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Made in the U.S.S.R. 


It has been seven years since the dissolution of the world's second largest communist-ruled nation, yet the fusion of art and ideology has never been more apparent than in works of artists from the former Soviet Union.

The paintings, propaganda posters, sculptures, medals and KGB memorabilia that comprise Darker Shade of Red: Official Art and Imagery of the Soviet Union, on view at the University of Central Florida, span the years 1917-1991, and come from the collection of Central Florida resident Gary Hollingsworth. Hollingsworth, who has been amassing works of Soviet art since 1988, obtained some pieces from Russian artists who immigrated to the United States. Others were found in flea markets, auctions, galleries or through dealers whom he met via his restoration business, Hollingsworth Fine Arts.

Hollingsworth's favorite is an oil painting by an unknown artist that depicts Lenin riding the train into Petrograd (now St. Petersburg) on his return from exile prior to the 1917 Bolshevik Revolution. A worker in the shadowed foreground shovels coal while Lenin stands in tense profile. He stares expectantly beyond the range of the canvas, hand clenched, symbolically representing his anticipation of his leading role in establishing a communist government. This is one of several works representing the "Cult of Lenin" phenomenon that elevated this leader to deity status among the Soviet people.

Lenin is also a pivotal figure in M.S. Tkachev's 1935 painting, "Members of the Union," which portrays a meeting between Stalin and Lenin during the Bolshevik Revolution in a room crowded with patriotic soldiers and artillery. The meeting never actually occurred, but it made good propaganda. Stalin favored socialist realism in art because it could be manipulated to political advantage, and in 1934 it was decreed the official form of artistic expression.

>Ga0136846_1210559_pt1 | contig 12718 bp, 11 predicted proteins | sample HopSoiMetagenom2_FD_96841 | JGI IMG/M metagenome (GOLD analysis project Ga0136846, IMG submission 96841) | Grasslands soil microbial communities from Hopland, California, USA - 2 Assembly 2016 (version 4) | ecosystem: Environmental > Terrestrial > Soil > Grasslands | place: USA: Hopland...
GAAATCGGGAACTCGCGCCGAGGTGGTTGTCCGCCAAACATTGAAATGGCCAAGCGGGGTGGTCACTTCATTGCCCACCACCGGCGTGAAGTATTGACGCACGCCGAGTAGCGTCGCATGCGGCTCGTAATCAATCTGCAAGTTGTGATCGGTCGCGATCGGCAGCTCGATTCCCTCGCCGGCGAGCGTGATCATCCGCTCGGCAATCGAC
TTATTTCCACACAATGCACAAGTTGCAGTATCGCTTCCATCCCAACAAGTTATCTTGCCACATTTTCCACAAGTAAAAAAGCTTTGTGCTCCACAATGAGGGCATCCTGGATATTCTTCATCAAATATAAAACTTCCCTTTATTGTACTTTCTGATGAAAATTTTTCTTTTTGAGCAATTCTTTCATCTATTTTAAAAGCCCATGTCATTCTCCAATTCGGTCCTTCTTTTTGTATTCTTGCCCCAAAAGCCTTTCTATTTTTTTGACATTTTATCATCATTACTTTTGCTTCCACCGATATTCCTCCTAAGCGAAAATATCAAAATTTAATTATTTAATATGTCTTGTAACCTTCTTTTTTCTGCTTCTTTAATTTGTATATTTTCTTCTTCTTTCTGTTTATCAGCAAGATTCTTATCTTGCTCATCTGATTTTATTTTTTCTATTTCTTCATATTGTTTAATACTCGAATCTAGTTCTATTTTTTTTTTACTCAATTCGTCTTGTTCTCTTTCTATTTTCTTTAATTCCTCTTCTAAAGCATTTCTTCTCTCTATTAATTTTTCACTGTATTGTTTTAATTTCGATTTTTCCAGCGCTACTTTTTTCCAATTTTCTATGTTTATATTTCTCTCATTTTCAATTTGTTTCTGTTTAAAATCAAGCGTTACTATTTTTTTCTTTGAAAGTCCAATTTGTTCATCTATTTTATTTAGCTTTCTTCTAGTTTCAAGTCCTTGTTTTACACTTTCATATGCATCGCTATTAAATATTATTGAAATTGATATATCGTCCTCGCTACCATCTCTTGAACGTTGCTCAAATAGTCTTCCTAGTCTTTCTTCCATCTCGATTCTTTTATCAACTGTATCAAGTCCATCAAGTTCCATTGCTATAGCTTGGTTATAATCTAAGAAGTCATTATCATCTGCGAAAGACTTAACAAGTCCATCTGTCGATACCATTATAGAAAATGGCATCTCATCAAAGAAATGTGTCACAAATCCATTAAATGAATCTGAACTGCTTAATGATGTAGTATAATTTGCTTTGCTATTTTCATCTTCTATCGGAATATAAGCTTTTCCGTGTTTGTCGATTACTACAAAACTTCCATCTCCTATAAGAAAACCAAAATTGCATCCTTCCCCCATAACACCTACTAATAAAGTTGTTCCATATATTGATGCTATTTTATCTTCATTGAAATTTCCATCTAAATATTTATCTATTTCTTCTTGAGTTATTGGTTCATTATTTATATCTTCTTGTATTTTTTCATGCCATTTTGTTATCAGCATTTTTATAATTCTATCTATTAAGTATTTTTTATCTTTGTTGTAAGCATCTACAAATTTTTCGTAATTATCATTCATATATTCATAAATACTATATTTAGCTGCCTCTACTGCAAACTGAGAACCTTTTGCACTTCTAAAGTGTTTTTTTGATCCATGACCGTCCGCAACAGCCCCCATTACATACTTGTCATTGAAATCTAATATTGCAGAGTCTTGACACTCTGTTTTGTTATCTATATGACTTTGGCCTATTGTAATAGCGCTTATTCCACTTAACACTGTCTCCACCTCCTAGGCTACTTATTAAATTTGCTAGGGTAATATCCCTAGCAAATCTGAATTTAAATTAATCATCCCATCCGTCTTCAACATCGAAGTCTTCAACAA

The highlight of the exhibition is the boldly colored propaganda posters. Recurring themes include army volunteers, heroic workers and the ever-present threat from the capitalist west. The latter is deftly portrayed in E.P. Solovjev's untitled poster from 1985, in which a huge, rifle-wielding fist traps a writhing half-man, half-serpent, its tongue ending in a swastika, symbolizing the magnitude of the threat. Once again, the U.S.S.R. crushes the capitalist menace.

Contrasting the ideological images are portrayals of common Soviet people. "Working Morning," from 1982, an oil by Brathenko, portrays men and women hurrying to work on a snowy day. Factories -- the eternal symbol of progress -- belch smoke into the air while socialist leaders appear in a sculpture overlooking the street. And M.A. Legart's oil, "Nina, 1950," is a sensitive, competent portrait of a member of a Soviet youth organization. She looks proud to belong to the group, which structured meetings and activities for young people.

Also of note are medals that were awarded for military achievements, labor and civic duty. These are works of art in themselves and feature intricate enameling, gilding and metalwork. KGB badges and buttons from various hierarchical levels of the infamous Committee of State Security are included, as well as a large, porcelain vase highlighted in gold that would have been awarded to a deserving unit. Once symbols of unquestioned power, these, too, remain mementos of a regime that is now history -- one whose political legacy is immortalized in its art.


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